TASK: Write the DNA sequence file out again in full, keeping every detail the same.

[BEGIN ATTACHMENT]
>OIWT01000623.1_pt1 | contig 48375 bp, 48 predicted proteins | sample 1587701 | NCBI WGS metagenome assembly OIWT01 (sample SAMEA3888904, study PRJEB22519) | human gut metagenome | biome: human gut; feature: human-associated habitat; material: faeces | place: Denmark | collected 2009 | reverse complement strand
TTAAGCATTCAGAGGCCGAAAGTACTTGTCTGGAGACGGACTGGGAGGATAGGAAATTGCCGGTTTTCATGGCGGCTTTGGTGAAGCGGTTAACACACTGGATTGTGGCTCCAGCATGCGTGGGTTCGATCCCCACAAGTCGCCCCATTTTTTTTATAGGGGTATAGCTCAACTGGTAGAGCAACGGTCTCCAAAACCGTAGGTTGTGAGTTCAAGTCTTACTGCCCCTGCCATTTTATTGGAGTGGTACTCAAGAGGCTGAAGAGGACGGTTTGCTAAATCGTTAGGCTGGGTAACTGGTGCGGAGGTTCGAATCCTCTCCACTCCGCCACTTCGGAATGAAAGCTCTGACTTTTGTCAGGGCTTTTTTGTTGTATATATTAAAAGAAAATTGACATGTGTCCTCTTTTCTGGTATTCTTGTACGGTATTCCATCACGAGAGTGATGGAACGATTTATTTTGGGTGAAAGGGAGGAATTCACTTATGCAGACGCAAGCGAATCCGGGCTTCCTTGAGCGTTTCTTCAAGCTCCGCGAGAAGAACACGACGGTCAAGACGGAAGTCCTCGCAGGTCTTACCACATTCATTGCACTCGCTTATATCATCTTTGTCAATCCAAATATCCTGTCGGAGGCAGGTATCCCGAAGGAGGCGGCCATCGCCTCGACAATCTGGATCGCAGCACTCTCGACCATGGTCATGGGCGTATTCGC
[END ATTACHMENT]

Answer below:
>OIWT01000623.1_pt1 | contig 48375 bp, 48 predicted proteins | sample 1587701 | NCBI WGS metagenome assembly OIWT01 (sample SAMEA3888904, study PRJEB22519) | human gut metagenome | biome: human gut; feature: human-associated habitat; material: faeces | place: Denmark | collected 2009 | reverse complement strand
TTAAGCATTCAGAGGCCGAAAGTACTTGTCTGGAGACGGACTGGGAGGATAGGAAATTGCCGGTTTTCATGGCGGCTTTGGTGAAGCGGTTAACACACTGGATTGTGGCTCCAGCATGCGTGGGTTCGATCCCCACAAGTCGCCCCATTTTTTTTATAGGGGTATAGCTCAACTGGTAGAGCAACGGTCTCCAAAACCGTAGGTTGTGAGTTCAAGTCTTACTGCCCCTGCCATTTTATTGGAGTGGTACTCAAGAGGCTGAAGAGGACGGTTTGCTAAATCGTTAGGCTGGGTAACTGGTGCGGAGGTTCGAATCCTCTCCACTCCGCCACTTCGGAATGAAAGCTCTGACTTTTGTCAGGGCTTTTTTGTTGTATATATTAAAAGAAAATTGACATGTGTCCTCTTTTCTGGTATTCTTGTACGGTATTCCATCACGAGAGTGATGGAACGATTTATTTTGGGTGAAAGGGAGGAATTCACTTATGCAGACGCAAGCGAATCCGGGCTTCCTTGAGCGTTTCTTCAAGCTCCGCGAGAAGAACACGACGGTCAAGACGGAAGTCCTCGCAGGTCTTACCACATTCATTGCACTCGCTTATATCATCTTTGTCAATCCAAATATCCTGTCGGAGGCAGGTATCCCGAAGGAGGCGGCCATCGCCTCGACAATCTGGATCGCAGCACTCTCGACCATGGTCATGGGCGTATTCGC